1. An object’s motion can be described by derivatives and integrals of displacement. The first few derivatives — position, velocity, and acceleration — are familiar, but the succeeding ones have pleasing names: jerk, jounce (also known as snap), crackle, pop, lock, and drop.
The integrals of displacement are absement, absity, abseleration, abserk, and absounce. More here. (Thanks, Colin.)
2. The quarks now known as “bottom” and “top” were sometimes referred to initially as “beauty” and “truth.” Collider experiments designed to produce large numbers of B mesons are sometimes called “beauty factories.” (Thanks, Jackson.)
3. Reader Nick Ortenzio found this unexpectedly poignant quote in the Wikipedia article on false vacuum, from a paper in which Sidney Coleman and Frank De Luccia consider the prospect that our universe exists in an unstable bubble that might wink into a new state and annihilate us:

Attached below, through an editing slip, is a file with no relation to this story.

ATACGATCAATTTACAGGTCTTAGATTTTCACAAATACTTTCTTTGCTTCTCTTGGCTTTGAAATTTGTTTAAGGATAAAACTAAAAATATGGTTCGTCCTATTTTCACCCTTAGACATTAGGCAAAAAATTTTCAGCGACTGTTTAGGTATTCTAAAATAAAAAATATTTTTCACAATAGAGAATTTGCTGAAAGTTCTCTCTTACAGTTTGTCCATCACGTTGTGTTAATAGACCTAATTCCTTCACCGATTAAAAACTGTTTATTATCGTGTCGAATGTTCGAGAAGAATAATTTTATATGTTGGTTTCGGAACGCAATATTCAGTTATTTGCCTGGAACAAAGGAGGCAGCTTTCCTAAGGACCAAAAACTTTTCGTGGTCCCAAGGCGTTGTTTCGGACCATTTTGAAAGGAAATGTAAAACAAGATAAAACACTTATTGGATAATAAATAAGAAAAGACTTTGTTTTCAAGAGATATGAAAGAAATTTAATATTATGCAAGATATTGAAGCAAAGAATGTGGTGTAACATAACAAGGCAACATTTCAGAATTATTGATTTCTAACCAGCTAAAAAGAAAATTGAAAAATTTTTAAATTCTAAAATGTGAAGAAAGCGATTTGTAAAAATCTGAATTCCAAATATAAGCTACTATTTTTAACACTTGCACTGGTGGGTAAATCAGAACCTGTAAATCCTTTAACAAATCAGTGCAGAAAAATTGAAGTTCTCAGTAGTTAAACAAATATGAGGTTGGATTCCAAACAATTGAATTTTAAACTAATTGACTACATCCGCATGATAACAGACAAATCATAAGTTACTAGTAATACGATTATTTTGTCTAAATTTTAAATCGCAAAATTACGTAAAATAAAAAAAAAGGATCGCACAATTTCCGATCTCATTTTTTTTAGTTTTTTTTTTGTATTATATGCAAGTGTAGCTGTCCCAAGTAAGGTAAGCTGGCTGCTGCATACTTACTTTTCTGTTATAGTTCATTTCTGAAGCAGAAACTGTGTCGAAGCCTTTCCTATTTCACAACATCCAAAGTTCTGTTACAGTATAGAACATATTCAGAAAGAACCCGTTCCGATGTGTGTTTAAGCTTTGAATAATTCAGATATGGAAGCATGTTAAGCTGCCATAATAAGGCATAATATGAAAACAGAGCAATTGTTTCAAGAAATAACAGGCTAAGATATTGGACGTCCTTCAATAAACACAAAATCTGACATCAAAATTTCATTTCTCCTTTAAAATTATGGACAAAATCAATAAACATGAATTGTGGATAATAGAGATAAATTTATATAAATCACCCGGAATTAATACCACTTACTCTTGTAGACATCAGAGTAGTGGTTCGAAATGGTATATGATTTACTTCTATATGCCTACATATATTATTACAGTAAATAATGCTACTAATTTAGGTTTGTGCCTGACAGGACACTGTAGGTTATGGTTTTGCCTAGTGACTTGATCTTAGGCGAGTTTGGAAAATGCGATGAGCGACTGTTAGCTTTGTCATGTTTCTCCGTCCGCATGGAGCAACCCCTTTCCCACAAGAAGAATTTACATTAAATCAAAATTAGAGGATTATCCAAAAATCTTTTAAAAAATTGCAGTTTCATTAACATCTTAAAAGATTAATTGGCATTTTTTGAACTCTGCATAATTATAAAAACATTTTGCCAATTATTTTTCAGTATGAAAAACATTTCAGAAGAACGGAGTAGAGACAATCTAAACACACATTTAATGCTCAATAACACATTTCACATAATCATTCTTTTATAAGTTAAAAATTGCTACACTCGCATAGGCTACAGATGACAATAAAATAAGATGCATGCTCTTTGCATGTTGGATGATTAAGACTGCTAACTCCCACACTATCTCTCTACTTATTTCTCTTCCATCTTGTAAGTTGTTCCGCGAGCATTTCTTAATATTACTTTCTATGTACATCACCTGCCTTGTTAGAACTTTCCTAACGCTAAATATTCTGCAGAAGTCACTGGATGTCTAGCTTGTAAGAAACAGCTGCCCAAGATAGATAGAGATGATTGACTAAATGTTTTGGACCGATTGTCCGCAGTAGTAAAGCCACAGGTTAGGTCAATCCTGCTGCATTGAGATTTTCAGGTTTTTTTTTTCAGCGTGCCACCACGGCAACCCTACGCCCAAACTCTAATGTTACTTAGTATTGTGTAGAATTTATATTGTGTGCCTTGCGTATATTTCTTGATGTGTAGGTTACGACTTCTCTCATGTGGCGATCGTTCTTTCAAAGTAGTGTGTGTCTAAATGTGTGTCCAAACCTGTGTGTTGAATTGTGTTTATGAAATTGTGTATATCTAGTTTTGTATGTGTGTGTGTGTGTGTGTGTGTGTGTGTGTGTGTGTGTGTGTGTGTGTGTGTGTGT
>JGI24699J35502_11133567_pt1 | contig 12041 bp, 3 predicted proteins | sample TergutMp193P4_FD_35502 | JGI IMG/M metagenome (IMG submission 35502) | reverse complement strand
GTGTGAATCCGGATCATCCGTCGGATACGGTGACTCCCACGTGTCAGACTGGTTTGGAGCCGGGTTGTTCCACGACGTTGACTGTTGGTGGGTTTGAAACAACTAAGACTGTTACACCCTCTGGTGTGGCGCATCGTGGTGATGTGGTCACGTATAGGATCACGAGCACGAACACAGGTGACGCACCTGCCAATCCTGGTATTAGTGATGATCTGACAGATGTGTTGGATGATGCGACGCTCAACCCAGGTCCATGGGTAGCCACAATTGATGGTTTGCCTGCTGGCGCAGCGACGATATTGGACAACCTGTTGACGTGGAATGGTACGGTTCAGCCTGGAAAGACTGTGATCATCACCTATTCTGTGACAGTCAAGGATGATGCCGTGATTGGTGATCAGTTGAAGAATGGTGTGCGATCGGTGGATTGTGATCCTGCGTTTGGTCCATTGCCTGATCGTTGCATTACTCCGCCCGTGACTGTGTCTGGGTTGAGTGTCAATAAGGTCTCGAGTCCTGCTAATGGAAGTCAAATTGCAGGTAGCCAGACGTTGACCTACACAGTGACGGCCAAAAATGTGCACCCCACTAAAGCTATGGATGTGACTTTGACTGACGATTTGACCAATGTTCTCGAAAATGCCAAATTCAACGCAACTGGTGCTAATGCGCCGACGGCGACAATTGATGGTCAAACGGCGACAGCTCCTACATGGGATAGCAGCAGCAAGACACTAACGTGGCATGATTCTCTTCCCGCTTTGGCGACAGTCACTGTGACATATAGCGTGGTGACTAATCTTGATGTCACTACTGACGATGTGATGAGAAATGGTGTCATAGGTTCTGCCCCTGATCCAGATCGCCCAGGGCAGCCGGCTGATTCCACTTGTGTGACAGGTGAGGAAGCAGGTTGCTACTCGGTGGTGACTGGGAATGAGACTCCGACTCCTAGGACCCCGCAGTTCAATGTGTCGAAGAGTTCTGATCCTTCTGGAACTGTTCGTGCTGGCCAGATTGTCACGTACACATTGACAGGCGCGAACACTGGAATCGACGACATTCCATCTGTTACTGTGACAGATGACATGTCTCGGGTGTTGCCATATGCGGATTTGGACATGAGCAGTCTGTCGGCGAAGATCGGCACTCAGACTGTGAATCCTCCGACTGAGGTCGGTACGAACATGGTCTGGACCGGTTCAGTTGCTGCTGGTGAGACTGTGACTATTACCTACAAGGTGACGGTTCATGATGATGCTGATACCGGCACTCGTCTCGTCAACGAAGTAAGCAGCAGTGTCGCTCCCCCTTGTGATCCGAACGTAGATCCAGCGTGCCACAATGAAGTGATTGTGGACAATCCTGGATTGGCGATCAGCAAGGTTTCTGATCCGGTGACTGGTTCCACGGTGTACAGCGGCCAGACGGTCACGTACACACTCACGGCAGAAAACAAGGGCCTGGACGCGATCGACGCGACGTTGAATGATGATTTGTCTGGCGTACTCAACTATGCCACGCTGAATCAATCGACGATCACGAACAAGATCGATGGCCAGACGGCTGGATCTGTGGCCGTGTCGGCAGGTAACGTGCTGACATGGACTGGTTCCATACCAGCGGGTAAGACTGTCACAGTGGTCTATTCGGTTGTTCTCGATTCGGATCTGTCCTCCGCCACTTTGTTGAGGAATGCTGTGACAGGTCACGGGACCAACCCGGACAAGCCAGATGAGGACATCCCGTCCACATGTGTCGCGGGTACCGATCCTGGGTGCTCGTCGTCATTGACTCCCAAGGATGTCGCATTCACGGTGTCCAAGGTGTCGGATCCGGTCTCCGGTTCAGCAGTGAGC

The possibility that we are living in a false vacuum has never been a cheering one to contemplate. Vacuum decay is the ultimate ecological catastrophe; in the new vacuum there are new constants of nature; after vacuum decay, not only is life as we know it impossible, so is chemistry as we know it. However, one could always draw stoic comfort from the possibility that perhaps in the course of time the new vacuum would sustain, if not life as we know it, at least some structures capable of knowing joy. This possibility has now been eliminated.